But he also was 41-9 at Louisville, overseeing an explosive and entertaining offense. Petrino's fallible soul was accompanied by a beautiful football mind – and that's why Cardinals fans are largely thrilled to have him back. Just win, Bobby. To help provide a fresh media start for their baggage-ridden coach, Louisville offered me a sitdown interview with Petrino after his introductory press conference. Given my criticisms of him in the past, I'm sure he wasn't overjoyed – but he did it anyway and was gracious and professional throughout. What follows is our complete, on-record Q&A:
Forde: How long do you think it will take to convince people you have sincere respect for the job here?
Petrino: "I think it's going to be a process, I don't think there's any question about that. I think it's going to take where somebody [another school] calls here next year and I come right out and say, 'I absolutely have no interest, I'm not interested in going anywhere.' I think they want to believe it now, but until that happens? I think there will always be a little bit of doubt."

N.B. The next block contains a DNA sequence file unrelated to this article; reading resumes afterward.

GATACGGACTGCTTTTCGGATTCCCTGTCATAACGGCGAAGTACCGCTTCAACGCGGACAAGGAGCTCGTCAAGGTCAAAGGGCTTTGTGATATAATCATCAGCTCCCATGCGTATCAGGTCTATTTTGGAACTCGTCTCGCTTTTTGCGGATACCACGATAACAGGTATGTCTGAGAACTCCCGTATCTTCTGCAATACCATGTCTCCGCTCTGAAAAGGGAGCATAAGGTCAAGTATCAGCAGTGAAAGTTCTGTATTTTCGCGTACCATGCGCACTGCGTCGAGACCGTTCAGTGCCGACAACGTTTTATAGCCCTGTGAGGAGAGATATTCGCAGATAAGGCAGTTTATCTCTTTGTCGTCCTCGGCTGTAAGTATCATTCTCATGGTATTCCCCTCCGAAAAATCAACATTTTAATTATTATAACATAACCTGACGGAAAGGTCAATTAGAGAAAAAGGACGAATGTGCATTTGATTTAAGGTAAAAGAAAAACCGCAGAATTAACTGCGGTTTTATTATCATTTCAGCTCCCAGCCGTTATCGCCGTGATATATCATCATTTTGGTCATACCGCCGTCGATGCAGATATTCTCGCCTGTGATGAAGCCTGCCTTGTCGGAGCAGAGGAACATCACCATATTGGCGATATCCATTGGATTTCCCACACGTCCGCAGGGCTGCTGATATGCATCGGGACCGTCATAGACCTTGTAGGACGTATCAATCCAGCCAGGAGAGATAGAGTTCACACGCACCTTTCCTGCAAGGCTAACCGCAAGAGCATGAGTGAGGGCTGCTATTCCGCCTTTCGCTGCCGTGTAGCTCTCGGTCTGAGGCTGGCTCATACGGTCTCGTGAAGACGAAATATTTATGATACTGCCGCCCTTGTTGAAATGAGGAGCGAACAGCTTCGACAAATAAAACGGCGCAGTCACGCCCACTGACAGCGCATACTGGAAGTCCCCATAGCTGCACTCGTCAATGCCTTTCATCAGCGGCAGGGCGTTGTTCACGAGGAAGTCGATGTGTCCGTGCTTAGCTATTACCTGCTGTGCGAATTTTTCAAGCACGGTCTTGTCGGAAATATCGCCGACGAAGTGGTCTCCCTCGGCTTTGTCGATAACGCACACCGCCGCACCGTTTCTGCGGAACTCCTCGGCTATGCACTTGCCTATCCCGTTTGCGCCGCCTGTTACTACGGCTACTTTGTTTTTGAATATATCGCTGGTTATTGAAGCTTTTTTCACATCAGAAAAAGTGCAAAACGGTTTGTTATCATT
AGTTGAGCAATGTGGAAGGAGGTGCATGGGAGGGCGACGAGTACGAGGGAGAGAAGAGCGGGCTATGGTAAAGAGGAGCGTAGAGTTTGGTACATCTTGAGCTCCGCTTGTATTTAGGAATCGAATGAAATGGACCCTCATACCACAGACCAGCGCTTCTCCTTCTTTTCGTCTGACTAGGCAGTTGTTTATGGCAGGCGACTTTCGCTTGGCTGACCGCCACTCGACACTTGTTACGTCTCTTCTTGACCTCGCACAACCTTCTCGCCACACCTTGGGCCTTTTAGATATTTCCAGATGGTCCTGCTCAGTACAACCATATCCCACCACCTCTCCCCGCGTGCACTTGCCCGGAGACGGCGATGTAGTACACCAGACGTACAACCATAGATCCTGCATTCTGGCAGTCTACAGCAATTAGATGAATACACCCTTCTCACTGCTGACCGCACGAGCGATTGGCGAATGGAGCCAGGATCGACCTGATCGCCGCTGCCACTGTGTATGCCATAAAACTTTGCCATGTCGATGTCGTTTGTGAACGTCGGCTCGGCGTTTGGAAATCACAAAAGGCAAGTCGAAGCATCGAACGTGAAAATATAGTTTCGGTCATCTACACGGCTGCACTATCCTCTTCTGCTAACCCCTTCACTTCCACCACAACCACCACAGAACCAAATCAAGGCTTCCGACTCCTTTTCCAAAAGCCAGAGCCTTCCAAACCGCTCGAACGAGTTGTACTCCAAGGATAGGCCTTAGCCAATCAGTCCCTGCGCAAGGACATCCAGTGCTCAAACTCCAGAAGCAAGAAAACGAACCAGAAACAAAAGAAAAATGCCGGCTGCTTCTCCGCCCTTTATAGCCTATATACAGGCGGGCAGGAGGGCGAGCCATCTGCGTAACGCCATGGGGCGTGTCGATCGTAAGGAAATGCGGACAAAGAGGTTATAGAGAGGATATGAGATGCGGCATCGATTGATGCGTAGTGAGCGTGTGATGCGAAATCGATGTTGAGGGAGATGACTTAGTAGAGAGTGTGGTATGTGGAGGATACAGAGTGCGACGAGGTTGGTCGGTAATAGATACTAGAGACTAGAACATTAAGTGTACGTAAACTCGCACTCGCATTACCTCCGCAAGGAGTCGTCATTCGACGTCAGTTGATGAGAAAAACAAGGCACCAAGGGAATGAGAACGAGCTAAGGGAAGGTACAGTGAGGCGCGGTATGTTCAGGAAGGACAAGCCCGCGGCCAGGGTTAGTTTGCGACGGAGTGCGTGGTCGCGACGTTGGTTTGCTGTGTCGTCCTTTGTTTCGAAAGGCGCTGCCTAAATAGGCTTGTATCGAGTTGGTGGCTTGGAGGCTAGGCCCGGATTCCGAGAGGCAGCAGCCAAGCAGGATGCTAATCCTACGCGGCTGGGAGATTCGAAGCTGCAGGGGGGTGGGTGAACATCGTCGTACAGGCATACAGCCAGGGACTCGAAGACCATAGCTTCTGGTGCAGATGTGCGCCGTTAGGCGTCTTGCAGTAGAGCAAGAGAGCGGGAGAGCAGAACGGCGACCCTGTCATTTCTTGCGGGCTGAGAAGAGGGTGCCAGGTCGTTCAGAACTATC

Forde: And four years from now, you think you'll say the same thing?
Petrino: "Yeah, I can. I think when you get to the point in your career where I'm at, and you do get this opportunity, it's what I want. But, again, I think it's going to be when four years come up, then everybody is really going to understand what I'm saying."
Forde: Listening to some people talk, I've heard the over/under put on your tenure at 4½ years. How long do you see yourself being here?
Petrino: "I think I have at least 12-15 good years left to coach. That's what I want to do. I think we have the ability right now to win a national championship here. That's always been Tom's goal, and that was my goal when I was here. I'm not sure everyone believed it then, but the players did, and they went out to practice and committed to doing it. We came up just a little bit short, but that's what I want to get done."
Forde: You were asked a question about the shape of the program when you left. On the field, obviously, it was in great shape. But off the field there was talk about (players') marijuana usage and academic performance. Do you think there were shortcomings in those areas, and, if so, how do you address them this time?